Monday, February 15, 2010


click on photos to enlarge
It is now morning of the 15th of February, 2010 and it is very cold outside.  The morning started out with rain falling and slowly turning to snow.  The wind has added a blustery, cold touch to an already miserable morning.  It won't be long until the wet roads freeze with the low temperatures.  Already, schools have closed and most government agencies have shut down or canceled daily business.  Of course, I have already made my drive to the lake with Happy just to see what was on the water.  I only saw white caps.  If the wind decreases in speed I may get the dogs out for a romp in the woods.  I brought the canoe into the habitat (where I live) last night and will do some preparation to it for the coming summer adventures.  Actually everything is fine but, I simply want to keep her looking new.  I wonder how the bike is doing out in the shed.  I wonder if the bike is still out in the shed.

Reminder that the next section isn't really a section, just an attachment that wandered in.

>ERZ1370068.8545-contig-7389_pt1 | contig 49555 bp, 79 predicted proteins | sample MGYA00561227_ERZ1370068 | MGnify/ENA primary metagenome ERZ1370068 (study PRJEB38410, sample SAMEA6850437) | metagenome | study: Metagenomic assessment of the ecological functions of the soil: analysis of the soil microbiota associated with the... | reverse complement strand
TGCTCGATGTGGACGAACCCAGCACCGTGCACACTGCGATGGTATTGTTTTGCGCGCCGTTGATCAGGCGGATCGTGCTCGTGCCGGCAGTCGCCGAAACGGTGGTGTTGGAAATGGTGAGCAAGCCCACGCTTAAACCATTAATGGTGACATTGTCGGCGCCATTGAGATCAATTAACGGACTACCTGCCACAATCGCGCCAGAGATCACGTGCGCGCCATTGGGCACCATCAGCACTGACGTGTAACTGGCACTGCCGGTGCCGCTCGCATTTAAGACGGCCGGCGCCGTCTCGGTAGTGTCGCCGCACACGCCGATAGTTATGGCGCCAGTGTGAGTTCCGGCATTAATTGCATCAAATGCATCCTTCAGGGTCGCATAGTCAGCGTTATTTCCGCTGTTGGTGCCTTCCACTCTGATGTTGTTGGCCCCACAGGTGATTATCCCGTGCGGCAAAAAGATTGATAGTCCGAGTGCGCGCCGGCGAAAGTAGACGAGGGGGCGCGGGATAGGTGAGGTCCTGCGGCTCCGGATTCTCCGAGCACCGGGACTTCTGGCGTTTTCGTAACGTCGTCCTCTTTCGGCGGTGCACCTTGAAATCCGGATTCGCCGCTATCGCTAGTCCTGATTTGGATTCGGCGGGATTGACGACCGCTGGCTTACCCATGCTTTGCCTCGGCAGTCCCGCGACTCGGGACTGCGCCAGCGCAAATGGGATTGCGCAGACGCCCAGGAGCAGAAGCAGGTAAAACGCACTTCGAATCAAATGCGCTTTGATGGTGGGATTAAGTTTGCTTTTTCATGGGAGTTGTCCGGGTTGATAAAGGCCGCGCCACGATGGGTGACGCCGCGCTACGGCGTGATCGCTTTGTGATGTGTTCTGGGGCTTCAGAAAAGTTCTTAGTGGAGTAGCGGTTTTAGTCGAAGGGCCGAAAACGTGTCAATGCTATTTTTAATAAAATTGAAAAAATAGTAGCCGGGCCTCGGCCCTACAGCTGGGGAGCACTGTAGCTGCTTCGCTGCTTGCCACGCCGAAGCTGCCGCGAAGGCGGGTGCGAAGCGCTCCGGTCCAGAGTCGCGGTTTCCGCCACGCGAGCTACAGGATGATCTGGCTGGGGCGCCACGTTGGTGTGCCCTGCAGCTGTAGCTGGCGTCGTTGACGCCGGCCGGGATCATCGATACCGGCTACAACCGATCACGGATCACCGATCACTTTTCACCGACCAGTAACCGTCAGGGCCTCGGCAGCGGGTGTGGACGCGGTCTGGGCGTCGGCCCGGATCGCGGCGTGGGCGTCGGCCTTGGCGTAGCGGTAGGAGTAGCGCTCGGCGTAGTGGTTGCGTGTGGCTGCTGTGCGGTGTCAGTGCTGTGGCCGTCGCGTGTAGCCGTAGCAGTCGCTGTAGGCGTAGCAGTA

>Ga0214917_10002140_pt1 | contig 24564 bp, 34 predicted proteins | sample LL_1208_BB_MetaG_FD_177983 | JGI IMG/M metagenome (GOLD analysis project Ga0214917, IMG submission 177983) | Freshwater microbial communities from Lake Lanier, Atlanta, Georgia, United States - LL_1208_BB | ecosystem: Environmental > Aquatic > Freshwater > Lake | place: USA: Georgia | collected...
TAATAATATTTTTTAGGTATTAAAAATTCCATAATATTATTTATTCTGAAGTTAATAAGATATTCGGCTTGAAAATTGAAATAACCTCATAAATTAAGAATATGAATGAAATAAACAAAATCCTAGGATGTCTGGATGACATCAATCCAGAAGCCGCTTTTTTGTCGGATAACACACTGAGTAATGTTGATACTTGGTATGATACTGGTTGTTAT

While eating breakfast at the little Greenback cafe across the street;  my thoughts started rambling around from this to that and I remembered a comment I received from a coworker at the store, Smoky Mountain Harley Davidson, where I work.  He said, "why do you work so hard on that blog?"  I really didn't look upon the task as work.  But sitting there forking food into my mouth;  the statement came to mind and I gave it some thought.  The following is what I came up with: